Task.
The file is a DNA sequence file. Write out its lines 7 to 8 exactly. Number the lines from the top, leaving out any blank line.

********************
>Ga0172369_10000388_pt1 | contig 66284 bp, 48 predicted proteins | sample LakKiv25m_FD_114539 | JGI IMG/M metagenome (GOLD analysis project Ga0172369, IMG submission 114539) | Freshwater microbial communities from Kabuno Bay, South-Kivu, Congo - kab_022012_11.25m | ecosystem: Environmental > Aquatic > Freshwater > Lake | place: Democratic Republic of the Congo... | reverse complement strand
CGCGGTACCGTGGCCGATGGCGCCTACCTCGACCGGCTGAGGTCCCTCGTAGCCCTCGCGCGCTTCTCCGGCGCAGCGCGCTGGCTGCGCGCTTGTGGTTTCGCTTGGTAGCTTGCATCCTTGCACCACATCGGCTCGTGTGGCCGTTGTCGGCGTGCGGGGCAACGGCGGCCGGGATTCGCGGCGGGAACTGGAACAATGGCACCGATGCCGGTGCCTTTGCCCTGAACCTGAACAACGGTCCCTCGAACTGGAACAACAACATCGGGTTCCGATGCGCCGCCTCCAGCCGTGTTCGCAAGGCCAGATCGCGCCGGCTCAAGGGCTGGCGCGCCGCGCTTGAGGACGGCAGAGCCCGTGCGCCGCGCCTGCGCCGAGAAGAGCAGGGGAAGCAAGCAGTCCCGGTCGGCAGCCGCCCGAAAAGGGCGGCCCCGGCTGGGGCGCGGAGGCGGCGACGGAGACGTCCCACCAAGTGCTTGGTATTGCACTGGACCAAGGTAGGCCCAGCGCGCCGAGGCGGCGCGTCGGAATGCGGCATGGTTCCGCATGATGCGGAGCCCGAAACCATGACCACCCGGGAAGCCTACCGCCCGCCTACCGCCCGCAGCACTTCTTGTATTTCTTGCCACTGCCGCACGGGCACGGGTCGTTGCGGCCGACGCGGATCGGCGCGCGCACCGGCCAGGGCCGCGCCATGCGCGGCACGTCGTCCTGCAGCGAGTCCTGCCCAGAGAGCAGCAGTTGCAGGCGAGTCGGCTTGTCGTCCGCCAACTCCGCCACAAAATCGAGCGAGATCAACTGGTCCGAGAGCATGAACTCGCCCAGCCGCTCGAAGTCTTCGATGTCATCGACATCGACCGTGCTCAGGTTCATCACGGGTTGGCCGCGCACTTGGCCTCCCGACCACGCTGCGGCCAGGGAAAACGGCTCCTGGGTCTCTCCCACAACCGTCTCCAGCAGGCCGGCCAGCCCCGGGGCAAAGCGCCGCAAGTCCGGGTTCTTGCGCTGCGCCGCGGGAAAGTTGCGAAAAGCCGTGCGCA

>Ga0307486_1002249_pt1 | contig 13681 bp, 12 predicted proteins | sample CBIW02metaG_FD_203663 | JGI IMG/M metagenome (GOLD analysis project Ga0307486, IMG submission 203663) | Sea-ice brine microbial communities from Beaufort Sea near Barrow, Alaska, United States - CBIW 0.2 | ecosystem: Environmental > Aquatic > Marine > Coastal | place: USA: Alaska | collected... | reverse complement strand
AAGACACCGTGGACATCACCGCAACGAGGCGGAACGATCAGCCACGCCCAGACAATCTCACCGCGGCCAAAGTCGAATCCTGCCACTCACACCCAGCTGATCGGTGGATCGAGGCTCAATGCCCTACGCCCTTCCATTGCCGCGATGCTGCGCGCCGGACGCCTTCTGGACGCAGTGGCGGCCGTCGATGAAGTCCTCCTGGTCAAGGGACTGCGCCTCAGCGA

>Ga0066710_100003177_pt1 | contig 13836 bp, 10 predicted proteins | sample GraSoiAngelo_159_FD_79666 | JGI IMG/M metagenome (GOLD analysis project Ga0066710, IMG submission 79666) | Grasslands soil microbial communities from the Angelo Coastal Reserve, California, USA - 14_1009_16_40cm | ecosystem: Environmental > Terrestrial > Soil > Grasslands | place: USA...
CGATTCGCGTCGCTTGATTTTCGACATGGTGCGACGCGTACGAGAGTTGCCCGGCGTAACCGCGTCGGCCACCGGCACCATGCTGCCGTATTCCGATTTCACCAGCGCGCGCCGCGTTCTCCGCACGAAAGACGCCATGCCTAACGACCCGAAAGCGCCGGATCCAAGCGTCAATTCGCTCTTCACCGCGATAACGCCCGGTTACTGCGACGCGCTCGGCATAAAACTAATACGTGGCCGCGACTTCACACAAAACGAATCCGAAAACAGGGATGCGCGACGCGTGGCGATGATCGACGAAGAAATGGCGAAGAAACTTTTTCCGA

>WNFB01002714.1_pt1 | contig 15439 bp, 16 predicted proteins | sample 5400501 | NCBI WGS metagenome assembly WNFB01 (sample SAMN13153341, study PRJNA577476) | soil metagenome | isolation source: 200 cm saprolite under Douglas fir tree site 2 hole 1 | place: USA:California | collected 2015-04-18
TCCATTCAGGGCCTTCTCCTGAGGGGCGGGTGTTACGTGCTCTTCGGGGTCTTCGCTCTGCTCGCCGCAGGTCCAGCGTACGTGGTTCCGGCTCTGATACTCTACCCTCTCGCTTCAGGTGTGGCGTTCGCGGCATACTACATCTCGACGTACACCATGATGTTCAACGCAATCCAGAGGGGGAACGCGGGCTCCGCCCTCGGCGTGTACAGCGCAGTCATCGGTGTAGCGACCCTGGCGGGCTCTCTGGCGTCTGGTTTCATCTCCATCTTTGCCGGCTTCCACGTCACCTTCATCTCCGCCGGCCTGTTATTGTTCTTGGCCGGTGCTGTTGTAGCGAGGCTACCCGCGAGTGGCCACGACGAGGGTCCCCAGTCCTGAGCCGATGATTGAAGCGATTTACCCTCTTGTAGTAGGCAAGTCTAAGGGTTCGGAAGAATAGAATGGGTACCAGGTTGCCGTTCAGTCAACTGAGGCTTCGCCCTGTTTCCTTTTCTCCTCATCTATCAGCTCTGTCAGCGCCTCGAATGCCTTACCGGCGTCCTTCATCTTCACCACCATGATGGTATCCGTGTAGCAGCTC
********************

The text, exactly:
>WNFB01002714.1_pt1 | contig 15439 bp, 16 predicted proteins | sample 5400501 | NCBI WGS metagenome assembly WNFB01 (sample SAMN13153341, study PRJNA577476) | soil metagenome | isolation source: 200 cm saprolite under Douglas fir tree site 2 hole 1 | place: USA:California | collected 2015-04-18
TCCATTCAGGGCCTTCTCCTGAGGGGCGGGTGTTACGTGCTCTTCGGGGTCTTCGCTCTGCTCGCCGCAGGTCCAGCGTACGTGGTTCCGGCTCTGATACTCTACCCTCTCGCTTCAGGTGTGGCGTTCGCGGCATACTACATCTCGACGTACACCATGATGTTCAACGCAATCCAGAGGGGGAACGCGGGCTCCGCCCTCGGCGTGTACAGCGCAGTCATCGGTGTAGCGACCCTGGCGGGCTCTCTGGCGTCTGGTTTCATCTCCATCTTTGCCGGCTTCCACGTCACCTTCATCTCCGCCGGCCTGTTATTGTTCTTGGCCGGTGCTGTTGTAGCGAGGCTACCCGCGAGTGGCCACGACGAGGGTCCCCAGTCCTGAGCCGATGATTGAAGCGATTTACCCTCTTGTAGTAGGCAAGTCTAAGGGTTCGGAAGAATAGAATGGGTACCAGGTTGCCGTTCAGTCAACTGAGGCTTCGCCCTGTTTCCTTTTCTCCTCATCTATCAGCTCTGTCAGCGCCTCGAATGCCTTACCGGCGTCCTTCATCTTCACCACCATGATGGTATCCGTGTAGCAGCTC